It is no secret that our PAK-VI lets you connect a PS/2 keyboard to a Basic Stamp. The example code you can find in our document library uses the PAK-VI to generate Morse code using a standard keyboard. I've seen other people use the PAK-VI and a wireless keyboard to command a robot. I've also heard of people interfacing "keyboard wedge" scanners using the PAK-VI.

When I first designed the PAK-VI, I tested using the chip with a PS/2 mouse. It worked, but I didn't really develop the idea and although the literature says it can be done, I've never really provided an example. Well, this month marks the end of that! I'm going to show you how to interface a mouse to a BS2 or any micro using the PAK-VI.

Why would you want a mouse on a Basic Stamp? A track pad or a track ball can allow you adjust analog values in a very intuitive way. In addition, you can gut a mouse and get a very nice X/Y position system. I've always thought this would be a cheap way to "close the loop" on a homemade CNC mill, for example. With some mechanical linkage, you could even use a mouse to track the movement of a robot.

Inside the Mouse

The normal PS/2 mouse sends three byte packets. This is unlike the keyboard which sends scan codes. When you reset the mouse, it sets its output off. If you want to listen to the mouse, you have to enable it. Since none of this relates to ASCII characters, you'll want to set the PAK-VI to raw mode before you do anything.

The mouse has two modes you can set. Stream mode just spits position packets out as the mouse moves. The PC uses this mode, but for the Stamp it isn't very handy. Luckily, the mouse also supports a remote mode. In this mode, the mouse accumulates position information. When you ask for the information, the mouse sends a three byte packet and resets the position information. That way you don't have to constantly monitor the mouse for input. However, the mouse can only track differences of +/- 255 counts, so you have to read the mouse often enough to prevent overflow (there is an error indicator if you wait too long).

The first byte of each packet contains several status bits, defined in my program like this:

yover var p1.bit7 ' y overflow

xover var p1.bit6 ' x overflow

ysign var p1.bit5 ' y sign

xsign var p1.bit4 ' x sign

midbtn var p1.bit2 ' button flags

rightbtn var p1.bit1

leftbtn var p1.bit0

As you might expect, the xover and yover variables tell you if you've had an overflow. The flags that end with btn indicate when a particular button is pressed.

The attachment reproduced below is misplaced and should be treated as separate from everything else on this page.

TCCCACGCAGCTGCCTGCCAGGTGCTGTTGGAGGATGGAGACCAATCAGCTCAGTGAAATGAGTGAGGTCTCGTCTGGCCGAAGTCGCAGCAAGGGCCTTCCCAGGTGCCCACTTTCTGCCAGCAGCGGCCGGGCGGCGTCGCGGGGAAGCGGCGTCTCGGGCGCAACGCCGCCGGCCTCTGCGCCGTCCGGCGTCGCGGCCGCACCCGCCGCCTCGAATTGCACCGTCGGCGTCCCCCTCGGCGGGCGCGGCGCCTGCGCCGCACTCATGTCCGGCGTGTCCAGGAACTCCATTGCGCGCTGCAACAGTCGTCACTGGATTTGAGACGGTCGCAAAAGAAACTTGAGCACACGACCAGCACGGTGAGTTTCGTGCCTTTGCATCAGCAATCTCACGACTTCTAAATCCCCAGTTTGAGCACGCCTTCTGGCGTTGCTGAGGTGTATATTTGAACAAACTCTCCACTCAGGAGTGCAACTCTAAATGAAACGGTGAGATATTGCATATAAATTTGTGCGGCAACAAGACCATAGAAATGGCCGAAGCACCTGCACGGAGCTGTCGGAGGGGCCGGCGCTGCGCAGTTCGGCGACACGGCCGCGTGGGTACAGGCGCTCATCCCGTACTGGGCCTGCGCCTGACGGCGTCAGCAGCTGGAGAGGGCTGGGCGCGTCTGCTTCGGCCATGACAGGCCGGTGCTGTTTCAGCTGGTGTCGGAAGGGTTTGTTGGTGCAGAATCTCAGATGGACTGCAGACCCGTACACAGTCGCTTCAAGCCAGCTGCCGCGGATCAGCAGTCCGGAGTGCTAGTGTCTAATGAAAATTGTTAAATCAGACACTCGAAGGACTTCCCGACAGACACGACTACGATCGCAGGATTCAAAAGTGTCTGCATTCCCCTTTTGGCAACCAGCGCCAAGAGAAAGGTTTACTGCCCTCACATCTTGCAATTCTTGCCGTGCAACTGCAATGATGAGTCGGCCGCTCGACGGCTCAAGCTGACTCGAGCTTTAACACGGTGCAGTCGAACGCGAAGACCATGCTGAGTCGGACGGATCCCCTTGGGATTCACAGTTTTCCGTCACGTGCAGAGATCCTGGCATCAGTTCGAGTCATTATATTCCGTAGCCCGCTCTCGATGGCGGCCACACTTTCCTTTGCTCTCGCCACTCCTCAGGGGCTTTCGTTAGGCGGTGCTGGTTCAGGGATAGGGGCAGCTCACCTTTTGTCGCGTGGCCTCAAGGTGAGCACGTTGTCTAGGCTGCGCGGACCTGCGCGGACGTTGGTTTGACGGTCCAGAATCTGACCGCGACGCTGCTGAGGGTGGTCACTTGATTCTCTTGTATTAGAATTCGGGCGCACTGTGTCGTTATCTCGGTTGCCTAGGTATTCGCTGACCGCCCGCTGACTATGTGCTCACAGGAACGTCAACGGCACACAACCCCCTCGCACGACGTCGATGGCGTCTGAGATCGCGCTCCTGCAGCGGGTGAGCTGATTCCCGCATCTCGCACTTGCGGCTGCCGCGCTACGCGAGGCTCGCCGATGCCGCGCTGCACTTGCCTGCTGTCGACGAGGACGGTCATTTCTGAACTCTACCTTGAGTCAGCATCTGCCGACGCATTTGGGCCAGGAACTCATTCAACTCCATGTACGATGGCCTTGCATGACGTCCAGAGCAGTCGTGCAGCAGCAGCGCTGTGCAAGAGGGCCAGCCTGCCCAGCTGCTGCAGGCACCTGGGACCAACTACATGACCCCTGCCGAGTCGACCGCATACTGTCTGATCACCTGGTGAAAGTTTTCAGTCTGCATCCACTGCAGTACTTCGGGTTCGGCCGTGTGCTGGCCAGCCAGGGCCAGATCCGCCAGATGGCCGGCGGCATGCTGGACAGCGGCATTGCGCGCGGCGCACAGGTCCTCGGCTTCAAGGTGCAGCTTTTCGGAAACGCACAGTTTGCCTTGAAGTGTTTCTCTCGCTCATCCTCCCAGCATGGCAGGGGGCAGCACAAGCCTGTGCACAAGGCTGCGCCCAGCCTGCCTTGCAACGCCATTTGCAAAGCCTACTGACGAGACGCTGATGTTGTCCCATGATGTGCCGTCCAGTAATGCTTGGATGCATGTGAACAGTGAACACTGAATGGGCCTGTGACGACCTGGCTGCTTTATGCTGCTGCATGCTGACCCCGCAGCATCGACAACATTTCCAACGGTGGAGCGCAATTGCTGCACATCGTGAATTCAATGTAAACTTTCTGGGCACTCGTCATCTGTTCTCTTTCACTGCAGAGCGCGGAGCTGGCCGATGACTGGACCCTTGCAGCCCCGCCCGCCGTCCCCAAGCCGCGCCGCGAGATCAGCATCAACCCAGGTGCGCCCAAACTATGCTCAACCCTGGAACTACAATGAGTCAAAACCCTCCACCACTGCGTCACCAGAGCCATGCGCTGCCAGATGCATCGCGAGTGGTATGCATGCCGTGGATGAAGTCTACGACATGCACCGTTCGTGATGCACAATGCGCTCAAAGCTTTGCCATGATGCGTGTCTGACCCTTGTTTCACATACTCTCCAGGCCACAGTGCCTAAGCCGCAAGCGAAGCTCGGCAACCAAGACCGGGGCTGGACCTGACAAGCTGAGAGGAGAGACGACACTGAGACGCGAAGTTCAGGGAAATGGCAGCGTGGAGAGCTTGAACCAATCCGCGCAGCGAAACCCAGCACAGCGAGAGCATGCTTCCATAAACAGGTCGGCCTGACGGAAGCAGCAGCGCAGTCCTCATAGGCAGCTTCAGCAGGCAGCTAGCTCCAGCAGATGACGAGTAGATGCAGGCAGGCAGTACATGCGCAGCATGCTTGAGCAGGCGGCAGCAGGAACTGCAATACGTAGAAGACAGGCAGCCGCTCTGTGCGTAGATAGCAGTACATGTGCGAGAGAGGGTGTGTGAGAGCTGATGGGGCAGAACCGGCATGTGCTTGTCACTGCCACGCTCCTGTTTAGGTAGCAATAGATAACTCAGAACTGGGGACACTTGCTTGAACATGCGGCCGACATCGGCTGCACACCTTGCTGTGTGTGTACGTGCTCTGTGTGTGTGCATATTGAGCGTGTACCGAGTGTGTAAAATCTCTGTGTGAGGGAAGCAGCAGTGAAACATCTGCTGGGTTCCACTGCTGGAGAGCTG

The xsign and ysign flags are 1 when the corresponding value is negative (meaning the mouse direction is "backwards" from the positive direction. However, when a quantity is negative, the mouse sends the data (the 2nd byte is the x data and the 3rd byte is the y data) in 2's compliment format. So you either have to sign extend the data or convert it to a magnitude before you use it. My code converts it to a magnitude.

The connections required are Stamp pin 15 to the PAK's output, pin 14 to the PAK's input, and pin 13 to Enable2.

Testing

I hooked an Alps Glidepoint trackpad to a PAK-VI and ran the program below. Here's the screen shot:

The program shows the accumulated X and Y positions, plus the button status. As you read through the program here are a few fast facts to keep in mind:

Sending $02 to the PAK-VI puts it in raw mode

Sending $0B to the PAK-VI causes it to send the next byte directly to the mouse

$F0 sets remote mode

$EB requests a motion packet

$FA indicates a successful reply from the mouse

The expression ((xreg-1)^$FF) computes the magnitude of a negative number in xreg

Other commands that I did not use include:

0xF3 - Set the sample rate. The mouse responds with "acknowledge" (0xFA) then reads one more byte. After receiving the sample rate, the mouse responds with 0xFA and resets the movement counters. Valid sample rates are 10, 20, 40, 60, 80, 100, and 200 samples/sec.
0xF2 - Get device ID. The mouse responds with "acknowledge" (0xFA) followed by 0 for a standard PS/2 mouse. The mouse also resets its movement counters.
0xE8 - Set resolution. The mouse sends back an 0xFA and then waits for another byte. A 0 byte sets 1 count/mm, a 1 sets 2 counts/mm, and 2 sets 4 counts/mm, and 3 sets 8 counts/mm.

The Program

'{$STAMP BS2}
'  Mouse code for BS2 and PAK-VI

pakout con 15
pakin con 14
baud con 84
fpin con 13

keyin var byte
' This assumes a 3 byte packet
' Some mice can do 4 byte packets
' (mainly those with wheels) but
' you have to turn on that mode
p1 var byte   ' mouse status
xreg var byte ' raw x motion
xmov var word ' x accumulator
yreg var byte ' raw y motion
ymov var word ' y accumulator

' flags in p1
yover var p1.bit7   ' y overflow
xover var p1.bit6   ' x overflow
ysign var p1.bit5   ' y sign
xsign var p1.bit4   ' x sign
midbtn var p1.bit2  ' button flags
rightbtn var p1.bit1
leftbtn var p1.bit0

high fpin

' Reset PAK and wait for device reset
serout pakout,baud,[$FF]
pause 500
xmov=0
ymov=0
' Enter raw mode
serout pakout,baud,[2]
' Set remote mode
serout pakout,baud,[$0B,$F0]
serin pakin\fpin,baud,[keyin]
' should get $FA
if keyin=$FA then top
Debug "Didn't get $FA from remote mode set",cr

top:
' read movement packet
serout pakout,baud,[$0B,$EB]
serin pakin\fpin,baud,[keyin,p1,xreg,yreg]
if keyin=$FA then parse
debug "Didn't get $FA on mouse poll",cr
goto top

parse:
if yover or xover then overflow
if xsign=0 then xplus
' convert negative number
xmov = xmov - ((xreg-1)^$FF)
goto doy
xplus:
xmov=xmov+xreg
doy:
if ysign=0 then yplus
' convert negative number
ymov=ymov- ((yreg-1)^$FF)
goto ydone
yplus:
ymov=ymov+yreg
ydone:

' Display results
debug cls, sdec xmov, " ", sdec ymov ,cr
if leftbtn=0 then checkmid
Debug "Left button down",cr
checkmid:
if midbtn=0 then checkr
Debug "Mid button down",cr
checkr:
if rightbtn=0 then top
Debug "Right button down",cr
goto top

overflow:
Debug "Overflow occured",cr
goto top

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